Foreign diplomats chose the path of least resistance

American Ambassador to Kenya Robert Godec leads other diplomats during a press conference at Radisson Blue in Nairobi on October 23,2017. PHOTO | EVANS HABIL | NATION MEDIA GROUP

What you need to know:

  • Expectation that the diplomatic community will take an interest in Kenya’s domestic affairs is historical.

  • Smith Hempstone, US ambassador from 1989 to 1993, became the most outspoken diplomat of the time.

Last week, the opposition coalition, Nasa, termed as interference with the internal affairs of Kenya a statement by 11 Western missions represented in Nairobi, which had called on the opposition to accept the judgment of the Supreme Court upholding the election of Uhuru Kenyatta as President of Kenya.

This is not the first time that diplomats have spoken on internal affairs of the country.

In the course of the country’s long elections season last year, there were important developments to which the diplomatic community felt a need to react publicly, like when Chris Msando was killed in July, or when the Supreme Court annulled the first presidential election in September.

Expectation that the diplomatic community will take an interest in Kenya’s domestic affairs is historical. In the 1980s and 1990s, when Kenya faced governance challenges similar to those experiences more recently, the diplomatic community played a very public role in the search for solutions. Smith Hempstone, US ambassador from 1989 to 1993, became the most outspoken diplomat of the time.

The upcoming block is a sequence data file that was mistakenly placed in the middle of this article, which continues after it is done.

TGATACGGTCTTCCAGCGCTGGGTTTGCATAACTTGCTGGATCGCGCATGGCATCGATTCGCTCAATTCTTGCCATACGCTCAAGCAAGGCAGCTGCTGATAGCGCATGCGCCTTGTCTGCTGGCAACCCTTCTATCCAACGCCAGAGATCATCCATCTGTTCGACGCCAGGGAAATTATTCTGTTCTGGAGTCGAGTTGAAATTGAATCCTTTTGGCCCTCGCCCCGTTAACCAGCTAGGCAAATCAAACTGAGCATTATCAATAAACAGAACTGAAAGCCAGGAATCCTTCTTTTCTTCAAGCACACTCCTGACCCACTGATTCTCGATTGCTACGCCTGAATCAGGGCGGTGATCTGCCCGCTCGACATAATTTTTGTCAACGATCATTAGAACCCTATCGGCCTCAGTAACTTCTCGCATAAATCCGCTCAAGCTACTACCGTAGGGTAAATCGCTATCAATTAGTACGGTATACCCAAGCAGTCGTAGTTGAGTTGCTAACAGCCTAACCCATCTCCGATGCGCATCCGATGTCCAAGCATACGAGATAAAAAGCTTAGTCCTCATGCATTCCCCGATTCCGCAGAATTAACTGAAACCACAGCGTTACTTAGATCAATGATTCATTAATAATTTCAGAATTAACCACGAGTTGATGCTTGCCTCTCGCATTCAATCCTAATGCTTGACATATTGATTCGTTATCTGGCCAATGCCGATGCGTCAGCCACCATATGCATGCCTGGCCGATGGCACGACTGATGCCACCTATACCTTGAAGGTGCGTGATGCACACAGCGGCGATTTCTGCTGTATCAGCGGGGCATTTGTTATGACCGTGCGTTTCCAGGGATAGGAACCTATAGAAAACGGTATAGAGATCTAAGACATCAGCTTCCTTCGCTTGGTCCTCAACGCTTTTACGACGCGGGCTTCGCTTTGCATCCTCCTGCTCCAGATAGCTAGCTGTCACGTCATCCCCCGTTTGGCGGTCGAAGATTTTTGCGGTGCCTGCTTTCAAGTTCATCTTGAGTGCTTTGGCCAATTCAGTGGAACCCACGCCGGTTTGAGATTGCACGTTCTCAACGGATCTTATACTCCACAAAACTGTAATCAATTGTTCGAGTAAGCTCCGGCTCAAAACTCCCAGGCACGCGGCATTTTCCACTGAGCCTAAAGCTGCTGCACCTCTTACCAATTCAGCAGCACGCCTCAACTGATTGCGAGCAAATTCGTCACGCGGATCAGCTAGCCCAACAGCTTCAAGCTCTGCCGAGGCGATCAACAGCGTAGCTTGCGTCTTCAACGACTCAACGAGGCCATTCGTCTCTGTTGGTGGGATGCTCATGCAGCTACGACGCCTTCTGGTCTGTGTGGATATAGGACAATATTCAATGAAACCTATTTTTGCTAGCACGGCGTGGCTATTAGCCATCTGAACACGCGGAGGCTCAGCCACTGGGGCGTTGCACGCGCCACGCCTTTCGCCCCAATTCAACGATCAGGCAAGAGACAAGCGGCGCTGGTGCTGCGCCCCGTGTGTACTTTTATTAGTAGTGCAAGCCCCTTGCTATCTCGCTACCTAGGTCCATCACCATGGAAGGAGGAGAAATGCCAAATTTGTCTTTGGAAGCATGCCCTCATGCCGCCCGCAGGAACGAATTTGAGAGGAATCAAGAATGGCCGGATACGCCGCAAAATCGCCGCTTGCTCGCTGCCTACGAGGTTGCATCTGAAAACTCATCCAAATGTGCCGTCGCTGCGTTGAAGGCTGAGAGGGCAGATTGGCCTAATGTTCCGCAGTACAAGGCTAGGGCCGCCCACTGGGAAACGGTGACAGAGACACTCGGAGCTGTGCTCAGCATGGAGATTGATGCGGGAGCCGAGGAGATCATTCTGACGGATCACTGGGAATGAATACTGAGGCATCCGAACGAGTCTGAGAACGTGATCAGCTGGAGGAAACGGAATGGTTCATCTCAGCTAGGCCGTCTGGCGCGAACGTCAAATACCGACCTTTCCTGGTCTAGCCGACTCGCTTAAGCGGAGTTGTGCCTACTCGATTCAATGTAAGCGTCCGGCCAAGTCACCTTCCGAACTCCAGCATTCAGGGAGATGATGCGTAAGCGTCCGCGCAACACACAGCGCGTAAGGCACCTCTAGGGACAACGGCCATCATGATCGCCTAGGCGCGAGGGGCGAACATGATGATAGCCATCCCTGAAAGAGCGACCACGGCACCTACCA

Later, William Bellamy (2003-2006) was also outspoken. It was not just the United States that played a public role in Kenya’s domestic issues. Scandinavian diplomacy, distinctly different from the style employed by the US and the United Kingdom, was also very prominent in the country.

At the time, Western diplomats usually spoke individually, rather than collectively as they now do, and some of them established a strong connection with the larger public, rather than with just the country’s top leadership.

Speaking individually tended to have an equalising effect among the diplomats, away from the current practice where European diplomats are happy to take cover under the European Union ambassador, and the US ambassador feels a need  to carry the voice of the entire diplomatic corps.

However, taking individual positions also came with individual risks, like when Kenya broke relations with Norway in 1990, a consequence of that country’s lone position in criticising Kenya’s leadership at the time. Through the Moi years, different US ambassadors found themselves at odds with the Kenya government. 

Subsequent political difficulties have made the period after the 2002 elections seem like a season of bliss for Kenya, even though it was during this time that then British High Commissioner Edward Clay emerged as a fierce critic, accusing leaders in the new government of “gluttony” and “vomiting on our shoes”.


A level of polarisation followed the 2007/8 violence, and has had a profound effect on what is regarded as acceptable political posture. In the face of the polarisation, and with common ground becoming ever more elusive, moral equivalence became evident in public debates, with the effect that diplomats are increasingly struggling to find positions which will not expose them to accusations of siding with one or other of the political sides. In an attempt to demonstrate “balance”, taking positions on the basis of conviction has become rare, and there has been a decline in amount of risk that individual diplomats are prepared to take.